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Wildlife corridors have become key components in small and large-scale wildlife conservation throughout the world.

Wildlife corridors can be loosely defined as linear habitat whose primary function is to conserve biodiversity by connecting core habitat areas.

We humans have now extensively modified natural landscape on a grand scale. Habitat removal, roads, railways, canals, powerlines, pipelines and fences obstruct wildlife movement. There are still areas that have remained in a more natural, less disturbed state – this may be due to official protection eg national parks or because other factors have prevented or slowed development. As the human population explodes, these patches of natural landscape tend to shrink and become fragmented, isolated islands. When this occurs, the wildlife populations contained in these areas become isolated and the long-term viability of many species declines.

An animal usually occupies and defends a fixed area (its territory) from members of its own species. Young animals, once independent, must disperse away from their home range to establish their own territory and find mates who are not relatives. If this is not possible the genetic diversity of a species declines as the animals become inbred. Wildlife also needs to move in order to migrate, hunt and forage, find water, escape predation or in response to climate/weather changes or natural disasters.

Wildlife corridors permit animals to move to other significant habitat and thus improve the survival rates for individual animals, preserve genetic diversity and increase the ecological value of the core areas.

The demonstrated benefits of linking natural areas has led to wildlife corridors being preserved and created in a coordinated approach to environmental planning known as green infrastructure. Some wildlife corridor projects are massive eg in central Europe a system of corridors and green bridges are planned to connect all the major German National Parks.

However in the absence of designated wildlife corridors animals have had to utilise the remnant and dense vegetation that often exist along railway reserves, hedgerows, stock routes and road verges. The dense vegetation (native, exotic and even weeds), fallen logs, leaf litter and rocks provide concealment, cover and transiting habitat.

Tamborine Mountain is a small-scale reflection of many worldwide fundamental environmental problems such as habitat fragmentation and obstruction. In response, environmental corridors are benefiting local wildlife because most species of wildlife must move, and cannot survive by remaining safely and conveniently, within the boundaries of our National Parks. The environmental corridors, such as the road verge on Witches Chase Road Reserve, should be protected, because they are not only important for the species they may contain, but also because they provide key corridor linkage which can be a lifeline for wildlife.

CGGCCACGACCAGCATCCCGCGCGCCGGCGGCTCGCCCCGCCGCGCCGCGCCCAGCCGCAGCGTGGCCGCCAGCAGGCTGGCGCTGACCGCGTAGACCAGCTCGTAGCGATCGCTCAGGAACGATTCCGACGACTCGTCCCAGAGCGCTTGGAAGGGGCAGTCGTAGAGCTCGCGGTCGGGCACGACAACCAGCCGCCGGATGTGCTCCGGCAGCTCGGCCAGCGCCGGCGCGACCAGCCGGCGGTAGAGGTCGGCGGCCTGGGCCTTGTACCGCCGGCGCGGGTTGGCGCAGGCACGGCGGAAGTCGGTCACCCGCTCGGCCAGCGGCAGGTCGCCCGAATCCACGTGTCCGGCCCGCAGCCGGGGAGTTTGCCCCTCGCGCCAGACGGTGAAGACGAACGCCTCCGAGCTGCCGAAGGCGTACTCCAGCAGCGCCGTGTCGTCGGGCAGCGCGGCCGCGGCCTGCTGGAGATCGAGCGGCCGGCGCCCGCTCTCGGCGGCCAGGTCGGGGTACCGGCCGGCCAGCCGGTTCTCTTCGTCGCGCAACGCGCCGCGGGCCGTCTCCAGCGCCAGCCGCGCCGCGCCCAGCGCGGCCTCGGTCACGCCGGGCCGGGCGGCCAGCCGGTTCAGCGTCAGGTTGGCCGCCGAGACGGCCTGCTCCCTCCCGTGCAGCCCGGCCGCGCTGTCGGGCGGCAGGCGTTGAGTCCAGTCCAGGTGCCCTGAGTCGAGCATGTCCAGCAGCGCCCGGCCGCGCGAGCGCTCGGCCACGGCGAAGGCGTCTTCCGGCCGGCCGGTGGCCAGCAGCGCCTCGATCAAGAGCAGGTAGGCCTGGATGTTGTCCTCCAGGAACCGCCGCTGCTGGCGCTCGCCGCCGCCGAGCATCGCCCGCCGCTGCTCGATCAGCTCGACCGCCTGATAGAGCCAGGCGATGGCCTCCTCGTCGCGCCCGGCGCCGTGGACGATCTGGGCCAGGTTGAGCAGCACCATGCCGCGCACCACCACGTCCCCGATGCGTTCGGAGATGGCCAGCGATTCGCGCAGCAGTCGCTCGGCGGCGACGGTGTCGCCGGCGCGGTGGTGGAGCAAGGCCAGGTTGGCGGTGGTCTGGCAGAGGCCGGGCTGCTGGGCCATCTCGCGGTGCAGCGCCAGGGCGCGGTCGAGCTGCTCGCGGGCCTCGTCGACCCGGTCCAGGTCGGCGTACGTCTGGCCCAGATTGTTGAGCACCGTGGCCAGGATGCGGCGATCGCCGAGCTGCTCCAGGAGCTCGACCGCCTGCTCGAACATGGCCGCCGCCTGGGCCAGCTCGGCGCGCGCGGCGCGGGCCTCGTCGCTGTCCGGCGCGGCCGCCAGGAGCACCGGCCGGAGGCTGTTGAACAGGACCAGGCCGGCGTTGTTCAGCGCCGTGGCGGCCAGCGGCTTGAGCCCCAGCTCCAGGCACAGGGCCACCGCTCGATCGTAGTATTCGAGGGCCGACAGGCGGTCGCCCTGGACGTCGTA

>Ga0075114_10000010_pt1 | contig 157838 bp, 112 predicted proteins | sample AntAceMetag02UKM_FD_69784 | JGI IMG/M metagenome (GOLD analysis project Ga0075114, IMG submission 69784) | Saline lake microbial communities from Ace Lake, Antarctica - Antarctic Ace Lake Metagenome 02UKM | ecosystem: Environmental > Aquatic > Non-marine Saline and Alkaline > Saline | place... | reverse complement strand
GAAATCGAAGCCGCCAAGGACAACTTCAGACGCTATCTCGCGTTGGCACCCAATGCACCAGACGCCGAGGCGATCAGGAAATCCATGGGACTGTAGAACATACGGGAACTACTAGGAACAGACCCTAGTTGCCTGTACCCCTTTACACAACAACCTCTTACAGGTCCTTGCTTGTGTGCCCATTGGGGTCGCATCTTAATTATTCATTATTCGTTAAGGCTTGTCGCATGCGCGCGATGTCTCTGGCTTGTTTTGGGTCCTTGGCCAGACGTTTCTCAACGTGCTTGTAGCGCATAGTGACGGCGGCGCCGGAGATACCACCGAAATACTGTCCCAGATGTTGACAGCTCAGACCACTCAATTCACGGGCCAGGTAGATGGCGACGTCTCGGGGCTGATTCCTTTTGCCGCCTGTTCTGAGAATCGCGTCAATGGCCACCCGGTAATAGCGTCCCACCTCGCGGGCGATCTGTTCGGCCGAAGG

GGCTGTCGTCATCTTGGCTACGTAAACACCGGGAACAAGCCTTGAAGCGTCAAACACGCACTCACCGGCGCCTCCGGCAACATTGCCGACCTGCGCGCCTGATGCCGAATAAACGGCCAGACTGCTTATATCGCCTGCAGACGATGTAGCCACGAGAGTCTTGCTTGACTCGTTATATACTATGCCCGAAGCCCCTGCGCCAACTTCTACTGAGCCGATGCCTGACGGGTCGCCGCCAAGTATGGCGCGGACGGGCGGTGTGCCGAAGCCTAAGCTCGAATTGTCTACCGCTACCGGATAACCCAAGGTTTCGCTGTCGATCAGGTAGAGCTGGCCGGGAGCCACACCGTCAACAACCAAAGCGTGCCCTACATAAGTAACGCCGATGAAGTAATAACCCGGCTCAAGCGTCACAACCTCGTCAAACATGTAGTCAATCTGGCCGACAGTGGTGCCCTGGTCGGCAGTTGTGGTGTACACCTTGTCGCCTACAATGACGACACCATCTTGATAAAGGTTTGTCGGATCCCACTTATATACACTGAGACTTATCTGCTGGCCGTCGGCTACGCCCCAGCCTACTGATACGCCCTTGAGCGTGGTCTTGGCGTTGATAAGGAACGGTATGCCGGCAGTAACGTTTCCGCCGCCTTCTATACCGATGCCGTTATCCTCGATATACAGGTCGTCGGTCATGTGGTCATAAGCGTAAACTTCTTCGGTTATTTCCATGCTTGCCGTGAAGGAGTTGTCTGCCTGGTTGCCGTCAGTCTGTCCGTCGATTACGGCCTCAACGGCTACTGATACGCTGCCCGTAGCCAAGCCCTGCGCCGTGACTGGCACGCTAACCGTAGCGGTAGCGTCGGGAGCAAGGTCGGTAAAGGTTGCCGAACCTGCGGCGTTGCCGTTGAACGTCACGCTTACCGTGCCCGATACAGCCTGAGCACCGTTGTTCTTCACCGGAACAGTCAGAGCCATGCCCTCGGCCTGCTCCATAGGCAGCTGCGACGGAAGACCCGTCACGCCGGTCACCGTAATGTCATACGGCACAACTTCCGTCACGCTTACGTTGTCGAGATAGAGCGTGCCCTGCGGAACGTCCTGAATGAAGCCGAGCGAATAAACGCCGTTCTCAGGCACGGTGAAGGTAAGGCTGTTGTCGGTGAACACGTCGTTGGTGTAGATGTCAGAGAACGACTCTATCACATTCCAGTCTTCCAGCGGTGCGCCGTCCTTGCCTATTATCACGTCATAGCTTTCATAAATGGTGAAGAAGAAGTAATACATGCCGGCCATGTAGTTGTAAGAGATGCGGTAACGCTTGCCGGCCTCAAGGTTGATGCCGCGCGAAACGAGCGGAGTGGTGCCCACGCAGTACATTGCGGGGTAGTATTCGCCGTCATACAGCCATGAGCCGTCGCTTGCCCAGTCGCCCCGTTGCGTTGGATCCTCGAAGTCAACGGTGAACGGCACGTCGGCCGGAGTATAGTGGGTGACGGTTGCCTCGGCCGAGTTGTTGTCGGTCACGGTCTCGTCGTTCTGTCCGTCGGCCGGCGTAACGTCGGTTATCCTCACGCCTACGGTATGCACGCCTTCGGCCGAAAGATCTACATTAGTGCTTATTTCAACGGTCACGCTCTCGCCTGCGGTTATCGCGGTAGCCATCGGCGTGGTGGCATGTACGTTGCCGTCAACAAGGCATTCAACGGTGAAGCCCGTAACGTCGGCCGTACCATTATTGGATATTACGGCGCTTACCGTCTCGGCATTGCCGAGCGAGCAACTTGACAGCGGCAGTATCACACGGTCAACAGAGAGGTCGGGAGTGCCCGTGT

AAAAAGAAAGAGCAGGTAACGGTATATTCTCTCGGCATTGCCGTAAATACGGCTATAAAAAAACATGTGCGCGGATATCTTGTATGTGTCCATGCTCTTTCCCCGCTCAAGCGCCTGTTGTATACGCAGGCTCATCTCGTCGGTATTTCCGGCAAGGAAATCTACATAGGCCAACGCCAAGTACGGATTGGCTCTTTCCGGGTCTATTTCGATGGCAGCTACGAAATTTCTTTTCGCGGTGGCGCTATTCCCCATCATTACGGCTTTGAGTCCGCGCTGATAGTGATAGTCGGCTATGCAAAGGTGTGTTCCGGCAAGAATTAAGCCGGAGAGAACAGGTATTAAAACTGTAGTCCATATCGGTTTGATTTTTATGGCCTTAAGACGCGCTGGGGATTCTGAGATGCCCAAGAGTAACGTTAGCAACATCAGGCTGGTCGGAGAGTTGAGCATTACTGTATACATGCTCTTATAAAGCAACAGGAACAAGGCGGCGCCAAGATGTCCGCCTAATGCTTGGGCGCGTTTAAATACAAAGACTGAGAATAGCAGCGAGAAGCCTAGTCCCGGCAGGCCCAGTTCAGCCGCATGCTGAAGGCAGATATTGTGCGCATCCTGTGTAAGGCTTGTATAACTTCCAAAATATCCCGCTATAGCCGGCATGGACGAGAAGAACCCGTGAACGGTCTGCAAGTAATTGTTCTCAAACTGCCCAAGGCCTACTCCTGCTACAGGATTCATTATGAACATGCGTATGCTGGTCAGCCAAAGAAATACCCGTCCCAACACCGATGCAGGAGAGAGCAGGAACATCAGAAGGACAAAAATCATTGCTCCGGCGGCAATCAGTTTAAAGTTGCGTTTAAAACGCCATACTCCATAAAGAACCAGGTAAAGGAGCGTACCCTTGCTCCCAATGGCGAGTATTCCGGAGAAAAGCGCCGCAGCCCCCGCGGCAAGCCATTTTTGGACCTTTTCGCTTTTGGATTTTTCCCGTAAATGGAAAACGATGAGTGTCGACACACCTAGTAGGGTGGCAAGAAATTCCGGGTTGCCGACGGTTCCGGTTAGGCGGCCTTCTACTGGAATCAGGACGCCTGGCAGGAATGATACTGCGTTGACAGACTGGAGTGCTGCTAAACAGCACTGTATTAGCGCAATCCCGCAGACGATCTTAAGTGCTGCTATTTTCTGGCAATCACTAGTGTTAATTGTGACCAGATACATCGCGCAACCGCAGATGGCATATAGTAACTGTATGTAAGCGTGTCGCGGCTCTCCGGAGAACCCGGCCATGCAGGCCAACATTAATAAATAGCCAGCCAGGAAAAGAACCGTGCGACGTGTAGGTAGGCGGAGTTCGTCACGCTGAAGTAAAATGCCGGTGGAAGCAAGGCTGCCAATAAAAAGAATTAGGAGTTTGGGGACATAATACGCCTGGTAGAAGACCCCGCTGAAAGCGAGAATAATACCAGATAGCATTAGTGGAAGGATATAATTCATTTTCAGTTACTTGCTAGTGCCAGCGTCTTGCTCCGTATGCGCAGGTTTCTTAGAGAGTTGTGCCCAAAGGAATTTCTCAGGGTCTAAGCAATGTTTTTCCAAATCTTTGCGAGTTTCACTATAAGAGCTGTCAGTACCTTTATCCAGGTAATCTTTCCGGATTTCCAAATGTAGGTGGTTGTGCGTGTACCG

The Mountain’s wildlife is under increasing pressure – habitat loss, more fences, more domestic predators, more feral predators and busier roads take a daily toll of injured, suffering and dead wildlife. Fortunately most, but obviously not all, residents have a compassionate attitude towards wildlife and are very supportive of our local environmental corridors.

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Why does attentiveness to nature matter? In a very fundamental sense, we are what we pay attention to. Paying heed to beauty, grace, and everyday miracles promotes a sense of possibility and coherence that runs deeper and truer than the often illusory commercial, social "realities" advanced by mainstream contemporary culture. ... Our attention is precious, and what we choose to focus it on has enormous consequences. What we choose to look at, and to listen to--these choices change the world. As Thich Nhat Hanh has pointed out, we become the bad television programs that we watch. A society that expends its energies tracking the latest doings of the celebrity couple is fundamentally distinct from one that watches for the first arriving spring migrant birds, or takes a weekend to check out insects in a mountain stream, or looks inside flowers to admire the marvelous ingenuities involved in pollination. The former tends to drag culture down to its lowest commonalities; the latter can lift us up in a sense of unity with all life. The Way of Natural History, edited by Thomas Lowe Fleischner and published by Trinity University Press (Texas)